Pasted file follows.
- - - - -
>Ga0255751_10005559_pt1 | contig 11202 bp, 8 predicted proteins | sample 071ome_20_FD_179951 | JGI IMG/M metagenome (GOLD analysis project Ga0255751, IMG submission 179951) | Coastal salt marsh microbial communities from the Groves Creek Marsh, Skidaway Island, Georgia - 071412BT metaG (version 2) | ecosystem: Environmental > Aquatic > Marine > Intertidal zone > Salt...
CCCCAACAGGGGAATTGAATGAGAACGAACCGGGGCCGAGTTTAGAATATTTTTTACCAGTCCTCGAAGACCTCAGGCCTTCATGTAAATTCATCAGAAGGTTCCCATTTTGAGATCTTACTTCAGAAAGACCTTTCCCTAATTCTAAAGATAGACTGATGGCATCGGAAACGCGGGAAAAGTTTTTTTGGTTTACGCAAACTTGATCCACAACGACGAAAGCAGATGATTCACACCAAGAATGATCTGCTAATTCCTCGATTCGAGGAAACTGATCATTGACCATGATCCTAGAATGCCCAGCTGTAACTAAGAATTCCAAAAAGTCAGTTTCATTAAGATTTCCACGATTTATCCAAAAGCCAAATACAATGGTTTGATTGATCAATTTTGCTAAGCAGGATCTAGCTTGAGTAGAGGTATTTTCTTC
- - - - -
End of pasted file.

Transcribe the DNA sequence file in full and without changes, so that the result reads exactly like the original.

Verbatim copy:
>Ga0255751_10005559_pt1 | contig 11202 bp, 8 predicted proteins | sample 071ome_20_FD_179951 | JGI IMG/M metagenome (GOLD analysis project Ga0255751, IMG submission 179951) | Coastal salt marsh microbial communities from the Groves Creek Marsh, Skidaway Island, Georgia - 071412BT metaG (version 2) | ecosystem: Environmental > Aquatic > Marine > Intertidal zone > Salt...
CCCCAACAGGGGAATTGAATGAGAACGAACCGGGGCCGAGTTTAGAATATTTTTTACCAGTCCTCGAAGACCTCAGGCCTTCATGTAAATTCATCAGAAGGTTCCCATTTTGAGATCTTACTTCAGAAAGACCTTTCCCTAATTCTAAAGATAGACTGATGGCATCGGAAACGCGGGAAAAGTTTTTTTGGTTTACGCAAACTTGATCCACAACGACGAAAGCAGATGATTCACACCAAGAATGATCTGCTAATTCCTCGATTCGAGGAAACTGATCATTGACCATGATCCTAGAATGCCCAGCTGTAACTAAGAATTCCAAAAAGTCAGTTTCATTAAGATTTCCACGATTTATCCAAAAGCCAAATACAATGGTTTGATTGATCAATTTTGCTAAGCAGGATCTAGCTTGAGTAGAGGTATTTTCTTC